Scalping after just learning how to read the tape is also insufficient. If you are at a firm and all they teach is to follow the order flow, I offer this advice: Run! Run from that firm as fast and as far as you can. Also, trading without a grasp of intraday fundamentals will be penalized by mother market. Look, you must learn technical analysis, how to read the tape, and intraday fundamentals to succeed as an intraday trader. All of this takes concerted practice over time until you develop the skills necessary to consistently take money out of the market.
Trading is a performance-based business. After the close yesterday, Steve and I reviewed our trading in QCOM on the open and AMZN in the after hours. I have traded my own money for twelve years. I missed a QCOM short for size and an easy multiple-point down move by a millisecond yesterday. This is not acceptable (though I eventually put together a decent day). It was my fault for missing that trade.
Too many new traders miss these trades and never obsess about not missing the next one. It is always someone else’s fault. If only I sat next to that trader. If I just had a better charting package. If only that girl I was seeing wasn’t so needy. That is all bull. You determine your destiny as a trader. It is up to you to perform. I didn’t miss that trade in QCOM because I was patrolling our risk monitor (which I was), watching the work of a new trader. I missed that trade because I missed that trade! And too few ever develop this mentality to survive as a professional trader.
A group of college students from Texas A&M visited us recently, and I will share what we discussed. I graduated from law school with a safe job awaiting, but I just couldn’t do it. To me, I felt like I would be selling out. If you have a passion for something, then go learn if you possess a talent for it as well. But have a plan B. You will become great at that which you have a passion and engage in deliberate practice for what rewards your talents. This could very well be trading. But maybe not.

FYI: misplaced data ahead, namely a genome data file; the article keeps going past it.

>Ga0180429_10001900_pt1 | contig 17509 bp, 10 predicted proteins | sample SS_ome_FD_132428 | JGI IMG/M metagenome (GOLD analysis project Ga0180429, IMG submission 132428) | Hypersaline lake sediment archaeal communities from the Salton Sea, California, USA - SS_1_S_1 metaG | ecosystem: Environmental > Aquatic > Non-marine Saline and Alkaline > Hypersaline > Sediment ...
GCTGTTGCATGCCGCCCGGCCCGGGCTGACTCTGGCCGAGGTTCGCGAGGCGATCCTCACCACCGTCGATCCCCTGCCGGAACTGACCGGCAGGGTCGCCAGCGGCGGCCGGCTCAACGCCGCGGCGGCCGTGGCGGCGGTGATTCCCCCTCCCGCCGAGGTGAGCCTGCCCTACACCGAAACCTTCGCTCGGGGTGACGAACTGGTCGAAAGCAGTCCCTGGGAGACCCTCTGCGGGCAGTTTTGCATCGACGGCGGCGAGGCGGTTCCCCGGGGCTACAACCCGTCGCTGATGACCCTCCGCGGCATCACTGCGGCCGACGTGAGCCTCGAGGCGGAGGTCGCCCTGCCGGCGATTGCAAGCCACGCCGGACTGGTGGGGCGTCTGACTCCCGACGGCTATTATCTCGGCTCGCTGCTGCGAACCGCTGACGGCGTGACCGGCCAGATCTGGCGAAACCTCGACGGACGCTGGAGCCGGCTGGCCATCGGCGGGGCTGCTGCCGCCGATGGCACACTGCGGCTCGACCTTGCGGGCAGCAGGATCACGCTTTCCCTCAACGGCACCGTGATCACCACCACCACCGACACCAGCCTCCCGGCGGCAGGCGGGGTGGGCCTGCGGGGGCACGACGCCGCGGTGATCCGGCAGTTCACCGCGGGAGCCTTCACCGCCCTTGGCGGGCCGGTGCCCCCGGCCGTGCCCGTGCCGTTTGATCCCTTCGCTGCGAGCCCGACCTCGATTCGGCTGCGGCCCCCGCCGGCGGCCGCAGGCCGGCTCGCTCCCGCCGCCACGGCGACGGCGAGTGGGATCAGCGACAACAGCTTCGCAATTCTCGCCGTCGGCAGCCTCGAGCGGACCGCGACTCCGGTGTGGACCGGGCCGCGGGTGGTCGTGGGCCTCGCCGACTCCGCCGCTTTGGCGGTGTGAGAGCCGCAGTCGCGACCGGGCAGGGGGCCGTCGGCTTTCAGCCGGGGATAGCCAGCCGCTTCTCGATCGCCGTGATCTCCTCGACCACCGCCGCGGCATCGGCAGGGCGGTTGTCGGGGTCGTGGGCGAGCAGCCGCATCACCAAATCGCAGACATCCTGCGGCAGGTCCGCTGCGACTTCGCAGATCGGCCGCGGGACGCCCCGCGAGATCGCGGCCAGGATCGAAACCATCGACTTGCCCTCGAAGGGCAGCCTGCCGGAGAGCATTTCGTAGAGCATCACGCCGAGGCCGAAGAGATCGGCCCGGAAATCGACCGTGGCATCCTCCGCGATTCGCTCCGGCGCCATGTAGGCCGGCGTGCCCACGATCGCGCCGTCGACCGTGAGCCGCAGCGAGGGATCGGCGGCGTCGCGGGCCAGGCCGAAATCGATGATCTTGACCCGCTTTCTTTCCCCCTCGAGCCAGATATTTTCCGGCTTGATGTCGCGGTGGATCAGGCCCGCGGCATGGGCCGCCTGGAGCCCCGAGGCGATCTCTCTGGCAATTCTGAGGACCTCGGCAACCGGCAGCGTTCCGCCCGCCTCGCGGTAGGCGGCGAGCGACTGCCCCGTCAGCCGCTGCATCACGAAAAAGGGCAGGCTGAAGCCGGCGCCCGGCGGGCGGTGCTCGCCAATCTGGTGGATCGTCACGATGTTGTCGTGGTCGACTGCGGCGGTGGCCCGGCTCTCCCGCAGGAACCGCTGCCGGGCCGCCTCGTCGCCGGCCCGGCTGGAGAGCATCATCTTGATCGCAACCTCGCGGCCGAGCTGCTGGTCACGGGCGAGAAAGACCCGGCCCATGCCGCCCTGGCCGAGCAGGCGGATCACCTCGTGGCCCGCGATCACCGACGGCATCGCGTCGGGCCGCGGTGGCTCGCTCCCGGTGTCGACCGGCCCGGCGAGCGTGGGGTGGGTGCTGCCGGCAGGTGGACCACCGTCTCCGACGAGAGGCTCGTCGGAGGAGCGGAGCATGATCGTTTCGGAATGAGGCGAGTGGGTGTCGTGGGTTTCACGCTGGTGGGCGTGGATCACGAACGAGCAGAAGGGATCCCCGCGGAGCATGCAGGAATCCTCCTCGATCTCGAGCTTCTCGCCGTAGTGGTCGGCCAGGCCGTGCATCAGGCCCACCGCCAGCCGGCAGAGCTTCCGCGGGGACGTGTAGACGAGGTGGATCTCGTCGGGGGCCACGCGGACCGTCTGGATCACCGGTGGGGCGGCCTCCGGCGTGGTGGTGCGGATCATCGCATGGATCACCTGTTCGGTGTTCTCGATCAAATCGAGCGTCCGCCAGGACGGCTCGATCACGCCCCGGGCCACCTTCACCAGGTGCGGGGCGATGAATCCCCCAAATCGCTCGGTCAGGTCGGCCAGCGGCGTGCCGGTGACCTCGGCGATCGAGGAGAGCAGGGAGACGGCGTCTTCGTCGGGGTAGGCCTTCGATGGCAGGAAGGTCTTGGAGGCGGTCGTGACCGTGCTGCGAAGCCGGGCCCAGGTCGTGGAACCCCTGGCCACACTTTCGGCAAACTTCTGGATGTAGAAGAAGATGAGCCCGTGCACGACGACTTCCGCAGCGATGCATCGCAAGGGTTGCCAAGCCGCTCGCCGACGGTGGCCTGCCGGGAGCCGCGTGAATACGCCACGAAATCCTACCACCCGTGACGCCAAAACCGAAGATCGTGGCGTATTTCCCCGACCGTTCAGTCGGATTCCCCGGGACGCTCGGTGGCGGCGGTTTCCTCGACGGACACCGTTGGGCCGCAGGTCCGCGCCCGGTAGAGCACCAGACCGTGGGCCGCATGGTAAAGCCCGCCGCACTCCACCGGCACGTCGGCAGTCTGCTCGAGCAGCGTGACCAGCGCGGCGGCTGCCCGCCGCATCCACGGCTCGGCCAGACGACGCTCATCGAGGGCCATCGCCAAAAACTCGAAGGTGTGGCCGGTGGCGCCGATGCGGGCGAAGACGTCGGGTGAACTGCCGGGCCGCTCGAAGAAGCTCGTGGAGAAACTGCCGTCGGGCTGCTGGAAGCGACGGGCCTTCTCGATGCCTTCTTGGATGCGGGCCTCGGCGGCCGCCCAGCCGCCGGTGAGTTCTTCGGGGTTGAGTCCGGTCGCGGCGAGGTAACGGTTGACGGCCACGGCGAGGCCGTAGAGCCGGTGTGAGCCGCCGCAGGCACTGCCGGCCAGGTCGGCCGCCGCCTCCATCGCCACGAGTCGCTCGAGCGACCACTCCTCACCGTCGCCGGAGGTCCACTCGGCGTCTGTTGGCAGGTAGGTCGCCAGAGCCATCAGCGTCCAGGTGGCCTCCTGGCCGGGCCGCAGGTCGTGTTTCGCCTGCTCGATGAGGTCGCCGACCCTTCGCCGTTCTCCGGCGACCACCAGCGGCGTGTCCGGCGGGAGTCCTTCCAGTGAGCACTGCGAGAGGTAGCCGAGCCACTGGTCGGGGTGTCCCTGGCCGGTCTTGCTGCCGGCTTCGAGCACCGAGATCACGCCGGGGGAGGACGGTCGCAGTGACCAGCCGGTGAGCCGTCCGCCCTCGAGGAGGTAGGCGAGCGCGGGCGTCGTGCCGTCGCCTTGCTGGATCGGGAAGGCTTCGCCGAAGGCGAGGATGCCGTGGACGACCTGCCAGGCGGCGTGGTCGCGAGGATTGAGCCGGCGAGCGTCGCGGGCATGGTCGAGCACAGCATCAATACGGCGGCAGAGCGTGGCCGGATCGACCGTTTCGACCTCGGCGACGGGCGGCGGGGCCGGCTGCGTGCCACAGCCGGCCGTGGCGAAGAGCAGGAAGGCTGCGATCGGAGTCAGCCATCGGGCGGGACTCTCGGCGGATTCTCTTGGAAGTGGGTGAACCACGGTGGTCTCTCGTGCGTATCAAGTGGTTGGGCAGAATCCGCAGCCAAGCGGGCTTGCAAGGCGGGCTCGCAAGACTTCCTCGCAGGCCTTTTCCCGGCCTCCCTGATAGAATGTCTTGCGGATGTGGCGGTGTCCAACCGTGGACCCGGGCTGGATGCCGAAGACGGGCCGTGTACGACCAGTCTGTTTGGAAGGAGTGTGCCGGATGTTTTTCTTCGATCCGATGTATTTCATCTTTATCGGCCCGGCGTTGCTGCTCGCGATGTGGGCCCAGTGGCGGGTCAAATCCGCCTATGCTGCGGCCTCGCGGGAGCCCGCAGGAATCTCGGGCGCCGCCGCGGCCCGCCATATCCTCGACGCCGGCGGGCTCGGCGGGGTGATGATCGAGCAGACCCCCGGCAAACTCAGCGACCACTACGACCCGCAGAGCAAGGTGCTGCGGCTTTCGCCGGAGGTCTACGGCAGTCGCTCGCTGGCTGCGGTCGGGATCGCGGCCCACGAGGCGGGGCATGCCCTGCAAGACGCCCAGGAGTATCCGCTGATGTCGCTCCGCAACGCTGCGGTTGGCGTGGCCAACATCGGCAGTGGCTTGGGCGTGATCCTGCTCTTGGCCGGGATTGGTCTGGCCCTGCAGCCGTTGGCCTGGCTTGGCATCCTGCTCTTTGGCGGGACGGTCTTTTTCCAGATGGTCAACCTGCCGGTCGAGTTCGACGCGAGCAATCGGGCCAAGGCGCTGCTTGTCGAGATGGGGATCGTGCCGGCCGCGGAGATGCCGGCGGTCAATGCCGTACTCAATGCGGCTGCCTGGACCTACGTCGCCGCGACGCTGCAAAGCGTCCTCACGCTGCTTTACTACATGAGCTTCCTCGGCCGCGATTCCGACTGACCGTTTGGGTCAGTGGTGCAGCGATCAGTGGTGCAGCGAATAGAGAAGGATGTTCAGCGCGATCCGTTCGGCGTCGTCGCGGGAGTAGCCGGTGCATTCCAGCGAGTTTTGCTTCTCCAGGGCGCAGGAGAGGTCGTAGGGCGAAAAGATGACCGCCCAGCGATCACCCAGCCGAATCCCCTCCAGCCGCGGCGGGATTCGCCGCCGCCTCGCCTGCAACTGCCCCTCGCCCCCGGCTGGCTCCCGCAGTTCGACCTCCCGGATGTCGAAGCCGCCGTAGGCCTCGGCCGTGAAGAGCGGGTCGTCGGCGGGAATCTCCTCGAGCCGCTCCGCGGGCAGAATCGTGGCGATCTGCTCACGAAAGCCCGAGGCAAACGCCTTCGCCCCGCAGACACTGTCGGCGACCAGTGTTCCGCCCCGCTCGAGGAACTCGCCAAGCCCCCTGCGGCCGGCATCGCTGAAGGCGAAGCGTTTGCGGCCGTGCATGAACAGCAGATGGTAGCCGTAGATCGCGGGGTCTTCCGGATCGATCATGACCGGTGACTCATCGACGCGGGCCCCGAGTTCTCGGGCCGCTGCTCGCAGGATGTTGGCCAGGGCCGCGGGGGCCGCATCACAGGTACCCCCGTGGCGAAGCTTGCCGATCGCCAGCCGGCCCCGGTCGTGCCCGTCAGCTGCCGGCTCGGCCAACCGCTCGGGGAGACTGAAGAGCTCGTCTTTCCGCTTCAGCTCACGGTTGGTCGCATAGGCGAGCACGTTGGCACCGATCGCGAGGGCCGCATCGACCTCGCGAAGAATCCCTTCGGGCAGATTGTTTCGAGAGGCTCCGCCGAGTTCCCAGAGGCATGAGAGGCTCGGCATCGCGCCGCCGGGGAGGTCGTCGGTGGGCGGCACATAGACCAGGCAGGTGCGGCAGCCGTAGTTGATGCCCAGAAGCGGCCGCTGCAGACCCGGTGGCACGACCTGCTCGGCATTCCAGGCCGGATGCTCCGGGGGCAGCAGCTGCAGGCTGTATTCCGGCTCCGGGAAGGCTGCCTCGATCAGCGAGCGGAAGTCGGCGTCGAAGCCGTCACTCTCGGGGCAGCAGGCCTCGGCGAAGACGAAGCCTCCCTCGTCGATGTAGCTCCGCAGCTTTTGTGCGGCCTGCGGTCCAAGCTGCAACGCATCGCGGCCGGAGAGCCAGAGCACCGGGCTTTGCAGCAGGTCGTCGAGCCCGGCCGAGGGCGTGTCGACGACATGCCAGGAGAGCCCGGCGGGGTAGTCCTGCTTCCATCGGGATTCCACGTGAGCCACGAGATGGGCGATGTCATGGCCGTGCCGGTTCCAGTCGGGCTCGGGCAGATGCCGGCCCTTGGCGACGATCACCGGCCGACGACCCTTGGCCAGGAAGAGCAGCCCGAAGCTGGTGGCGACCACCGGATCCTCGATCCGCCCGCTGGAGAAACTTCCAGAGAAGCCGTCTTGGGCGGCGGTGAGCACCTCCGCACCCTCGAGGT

To me, trading is the greatest job in the world. Every day is new. I sit around bright, talented, ambitious, and well-educated market followers quick to crack a joke and smile. If you become successful, your upside is unlimited. When I used to just trade, Steve and I vacationed and went wherever we wanted. There were very few boundaries to our world. Trading is stimulating. It requires you to find the best inside of you. The best decision I ever made was shunning a career not a fit for me in order to trade.
If trading is your passion, you possess the ability to survive the learning curve, are willing to engage in deliberate practice to develop trading skills, have a history of success, and a plan B, then you should consider trading. And you need not be an Ivy League graduate to become a great trader. And the market does not care if you have family connections while executing trades. Nor must you work at a big bank or live in NYC. But please, find a firm that will provide you with the tools and education necessary to succeed. And understand that those who make it have developed their trading skills through deliberate practice and work that many are unwilling to do.
If you have taken this path and wish to ask me a trading question, please feel free to reach out to me.
Best of luck with your trading!By Mike Bellafiore of SMBTraining.com